Most people have heard of the painting The Scream, but how much do you know about its story? Read on for five fascinating facts about one of the world's most famous paintings.
Norway’s most famous artist was Edvard Munch. Born in 1863 in Ådalsbruck, Norway, he lived to 80 years old and died in 1944 in Oslo. He was famous for his use of expressionism and symbolism in his work, the most iconic of which was his most famous piece The Scream.
The painting was one of several works of art that formed part of his “Frieze of Life” series. Munch drew heavily upon the themes of death, fear, love and sadness which helped him capture such powerful scenes and characters.
It is often assumed that the character (Munch) pictured is screaming but this is not true. The facial expression depicted is one of anxiety and fear, in reaction to the sudden change in the environment that he has experienced. The original German title captures the artist’s experience perfectly.
The Scream is not the original name
In the English-speaking world, Munch’s most famous work of art is known as The Scream. In Norwegian it is known as Skrik, literally meaning Shriek. But the original, German, name was Der Schrei der Natur (The Scream of Nature).
In a poem painted on the frame of his 1895 pastel version, Munch revealed his reasons for the name The Scream of Nature:
I was walking along the road with two Friends
The Sun was setting – The Sky turned a bloody red
And I felt a whiff of Melancholy – I stood
Still, deathly tired – over the blue-black
Fjord and City hung Blood and Tongues of Fire
My Friends walked on – I remained behind
– shivering with Anxiety – I felt the great Scream in Nature –
There is more than one version
Munch actually painted four versions of The Scream. In 1893, the first, a painted version, was exhibited in Oslo. In the same year, a pastel version was also produced, although some experts argue that this version was an initial early study or experimental version.
In 1895, Munch made a further pastel version. Finally, a second painted version, which has been dated sometime around 1910. Munch also mass-produced The Scream. He made a lithograph print, which enabled him to produce and sell many black-and-white versions.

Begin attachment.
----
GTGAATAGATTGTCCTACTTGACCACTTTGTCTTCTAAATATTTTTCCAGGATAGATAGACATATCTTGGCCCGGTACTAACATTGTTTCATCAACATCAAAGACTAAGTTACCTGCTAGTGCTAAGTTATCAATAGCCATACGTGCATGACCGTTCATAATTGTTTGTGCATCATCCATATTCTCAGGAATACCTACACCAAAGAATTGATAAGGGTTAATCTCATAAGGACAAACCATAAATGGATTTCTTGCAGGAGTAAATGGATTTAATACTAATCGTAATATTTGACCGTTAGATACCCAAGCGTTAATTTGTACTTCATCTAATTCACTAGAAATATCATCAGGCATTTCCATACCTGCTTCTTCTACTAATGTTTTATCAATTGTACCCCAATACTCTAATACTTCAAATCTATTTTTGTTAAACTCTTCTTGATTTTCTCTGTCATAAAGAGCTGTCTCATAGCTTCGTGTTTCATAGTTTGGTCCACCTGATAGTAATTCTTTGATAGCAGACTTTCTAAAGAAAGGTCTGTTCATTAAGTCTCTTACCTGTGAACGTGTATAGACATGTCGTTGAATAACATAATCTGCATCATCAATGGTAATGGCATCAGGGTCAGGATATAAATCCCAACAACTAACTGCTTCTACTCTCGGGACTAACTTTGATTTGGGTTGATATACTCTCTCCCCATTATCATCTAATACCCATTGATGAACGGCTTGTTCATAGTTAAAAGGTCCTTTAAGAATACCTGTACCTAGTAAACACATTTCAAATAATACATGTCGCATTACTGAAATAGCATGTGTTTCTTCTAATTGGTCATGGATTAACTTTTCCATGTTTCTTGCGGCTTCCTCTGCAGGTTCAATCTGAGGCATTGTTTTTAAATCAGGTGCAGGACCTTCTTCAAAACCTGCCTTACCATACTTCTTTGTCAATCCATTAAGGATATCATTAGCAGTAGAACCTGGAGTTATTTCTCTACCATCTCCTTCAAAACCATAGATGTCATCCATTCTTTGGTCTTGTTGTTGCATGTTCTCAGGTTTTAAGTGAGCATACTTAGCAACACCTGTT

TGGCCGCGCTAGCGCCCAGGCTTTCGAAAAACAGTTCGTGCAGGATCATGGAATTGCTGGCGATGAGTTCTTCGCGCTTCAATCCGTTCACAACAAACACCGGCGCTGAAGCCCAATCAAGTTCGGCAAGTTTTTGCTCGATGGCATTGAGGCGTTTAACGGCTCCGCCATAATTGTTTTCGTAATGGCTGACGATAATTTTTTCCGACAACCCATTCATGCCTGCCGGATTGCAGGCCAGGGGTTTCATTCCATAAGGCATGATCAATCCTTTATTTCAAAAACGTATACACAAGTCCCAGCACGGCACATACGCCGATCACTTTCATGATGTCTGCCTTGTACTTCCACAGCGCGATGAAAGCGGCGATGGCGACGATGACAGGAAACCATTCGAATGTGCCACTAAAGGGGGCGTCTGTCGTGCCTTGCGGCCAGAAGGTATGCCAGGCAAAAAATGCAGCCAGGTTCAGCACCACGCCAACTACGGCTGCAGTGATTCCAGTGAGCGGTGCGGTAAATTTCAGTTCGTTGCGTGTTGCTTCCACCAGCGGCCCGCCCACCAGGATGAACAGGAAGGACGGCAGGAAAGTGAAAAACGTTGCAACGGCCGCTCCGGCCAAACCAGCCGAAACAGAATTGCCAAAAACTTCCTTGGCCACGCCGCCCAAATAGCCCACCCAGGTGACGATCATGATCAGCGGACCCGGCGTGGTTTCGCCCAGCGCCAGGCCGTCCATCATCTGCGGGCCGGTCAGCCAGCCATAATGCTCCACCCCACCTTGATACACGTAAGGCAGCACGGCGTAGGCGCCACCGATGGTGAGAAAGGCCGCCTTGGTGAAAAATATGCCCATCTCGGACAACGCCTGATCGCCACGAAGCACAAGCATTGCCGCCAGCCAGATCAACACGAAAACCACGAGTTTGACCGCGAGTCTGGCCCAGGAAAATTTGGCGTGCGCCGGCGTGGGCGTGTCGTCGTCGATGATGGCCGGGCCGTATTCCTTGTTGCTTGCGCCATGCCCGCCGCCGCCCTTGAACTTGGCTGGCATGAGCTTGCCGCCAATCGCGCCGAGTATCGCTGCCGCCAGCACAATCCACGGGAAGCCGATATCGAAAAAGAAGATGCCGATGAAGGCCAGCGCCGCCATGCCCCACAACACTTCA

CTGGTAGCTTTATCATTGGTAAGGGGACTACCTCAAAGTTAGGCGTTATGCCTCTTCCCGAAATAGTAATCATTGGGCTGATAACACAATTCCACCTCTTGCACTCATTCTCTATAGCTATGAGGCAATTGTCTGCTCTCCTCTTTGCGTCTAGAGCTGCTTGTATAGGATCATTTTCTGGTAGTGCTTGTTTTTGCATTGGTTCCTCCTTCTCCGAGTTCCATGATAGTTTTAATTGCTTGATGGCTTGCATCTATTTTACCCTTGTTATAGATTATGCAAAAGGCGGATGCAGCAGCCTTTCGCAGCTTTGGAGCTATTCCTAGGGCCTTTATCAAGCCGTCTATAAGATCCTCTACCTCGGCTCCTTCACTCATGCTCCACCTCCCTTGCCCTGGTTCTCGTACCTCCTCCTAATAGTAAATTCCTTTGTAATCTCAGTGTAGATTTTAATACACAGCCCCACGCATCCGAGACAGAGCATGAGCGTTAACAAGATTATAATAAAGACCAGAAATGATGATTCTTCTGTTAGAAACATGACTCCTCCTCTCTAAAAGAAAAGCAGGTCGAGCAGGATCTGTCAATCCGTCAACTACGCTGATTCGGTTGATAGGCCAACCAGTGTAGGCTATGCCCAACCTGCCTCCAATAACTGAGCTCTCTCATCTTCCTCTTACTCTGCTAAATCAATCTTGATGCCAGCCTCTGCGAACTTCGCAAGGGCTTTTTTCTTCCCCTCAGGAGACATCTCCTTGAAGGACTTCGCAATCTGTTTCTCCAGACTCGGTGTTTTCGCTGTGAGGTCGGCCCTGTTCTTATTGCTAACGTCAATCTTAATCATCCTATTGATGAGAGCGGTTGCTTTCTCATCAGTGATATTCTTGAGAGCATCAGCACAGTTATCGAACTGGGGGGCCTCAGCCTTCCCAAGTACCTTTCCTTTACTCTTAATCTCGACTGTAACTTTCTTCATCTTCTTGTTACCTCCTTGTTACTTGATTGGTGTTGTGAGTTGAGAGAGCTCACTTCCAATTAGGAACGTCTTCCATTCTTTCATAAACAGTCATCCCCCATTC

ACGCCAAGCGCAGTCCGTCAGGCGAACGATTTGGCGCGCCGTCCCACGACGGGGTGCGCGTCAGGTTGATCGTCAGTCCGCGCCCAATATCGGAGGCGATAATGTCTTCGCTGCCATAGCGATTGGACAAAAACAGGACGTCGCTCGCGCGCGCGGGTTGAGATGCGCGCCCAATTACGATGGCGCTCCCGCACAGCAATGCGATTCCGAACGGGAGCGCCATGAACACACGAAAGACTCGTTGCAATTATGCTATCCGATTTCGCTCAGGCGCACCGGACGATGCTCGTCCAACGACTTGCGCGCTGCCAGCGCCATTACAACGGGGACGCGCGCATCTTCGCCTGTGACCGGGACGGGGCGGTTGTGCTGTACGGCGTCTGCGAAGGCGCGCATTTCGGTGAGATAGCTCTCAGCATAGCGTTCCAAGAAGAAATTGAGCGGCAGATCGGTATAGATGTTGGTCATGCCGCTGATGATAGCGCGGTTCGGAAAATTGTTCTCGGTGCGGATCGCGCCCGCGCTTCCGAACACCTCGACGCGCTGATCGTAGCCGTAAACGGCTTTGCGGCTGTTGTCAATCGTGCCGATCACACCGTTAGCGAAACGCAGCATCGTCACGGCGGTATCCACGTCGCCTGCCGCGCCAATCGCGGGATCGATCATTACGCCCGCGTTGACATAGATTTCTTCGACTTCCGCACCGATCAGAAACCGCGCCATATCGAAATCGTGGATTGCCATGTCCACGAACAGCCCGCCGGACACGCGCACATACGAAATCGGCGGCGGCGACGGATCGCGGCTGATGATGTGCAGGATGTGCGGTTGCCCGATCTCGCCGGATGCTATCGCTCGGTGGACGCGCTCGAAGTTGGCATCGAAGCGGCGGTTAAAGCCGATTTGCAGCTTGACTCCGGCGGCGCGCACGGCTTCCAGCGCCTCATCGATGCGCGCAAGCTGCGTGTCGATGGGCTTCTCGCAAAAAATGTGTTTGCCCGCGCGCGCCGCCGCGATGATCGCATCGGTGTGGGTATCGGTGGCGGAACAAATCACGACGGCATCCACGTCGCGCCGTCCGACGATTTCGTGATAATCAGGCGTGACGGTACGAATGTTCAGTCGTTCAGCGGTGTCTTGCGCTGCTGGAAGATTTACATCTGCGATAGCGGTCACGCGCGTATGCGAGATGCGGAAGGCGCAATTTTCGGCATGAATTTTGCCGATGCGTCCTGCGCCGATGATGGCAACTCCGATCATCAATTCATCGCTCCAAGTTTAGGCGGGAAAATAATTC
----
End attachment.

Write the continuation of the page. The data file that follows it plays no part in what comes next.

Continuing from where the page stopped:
In 1984, Andy Warhol ignited a fresh interest in Munch when he was commissioned to create pop art out of the The Scream. Warhol went on to use the same technique on some of Munch’s other works of art.
The Scream has been stolen more than once
12 February 1994 was memorable in Norway for more than one reason. It was the opening of the Winter Olympics in Lillehammer. It was also the day that daring thieves broke into Oslo’s National Gallery and made off with a version of The Scream.
The thieves left a note saying, “Thanks for the poor security”. The painting was recovered three months later, and four men stood trial for the robbery. However, a legal technicality meant all four were later released without charge.
In 2004, masked thieves, armed with guns, walked into the Munch Museum in Olso and escaped with the 1910 version of The Scream and another of the artist’s pieces, Madonna.
In 2006, six men went on trial for the theft, but only three of the men were convicted and sentenced. In the same year, both works of art were recovered with only minimal damage.
It achieved a record sale at auction
In 2012, the 1895 pastel version was sold at Sotheby’s in London for 120 million US Dollars, which was at the time, a record sale for a work of art.
It was sold by a Norwegian businessman to an American investor and art collector, Leon David Black. The American has also acquired several other high profile works of art in recent years.
The Scream in popular culture
Munch’s painting has influenced many creative individuals around the world, from producers to directors. One of its most popular uses has been in film and television.
It was used in the cult sci-fi television series Doctor Who. The Silence were tall humanoids with monstrous faces that dressed in suits, they were partly inspired by The Scream. They first appeared in long-running BBC show “The Impossible Astronaut” in 2011.
The painting was also famously used in Wes Craven’s Scream movie franchise. The director had long admired Munch’s most famous piece of art and sought to capture the facial expression depicted in a mask. It was worn by the crazed murders in each film.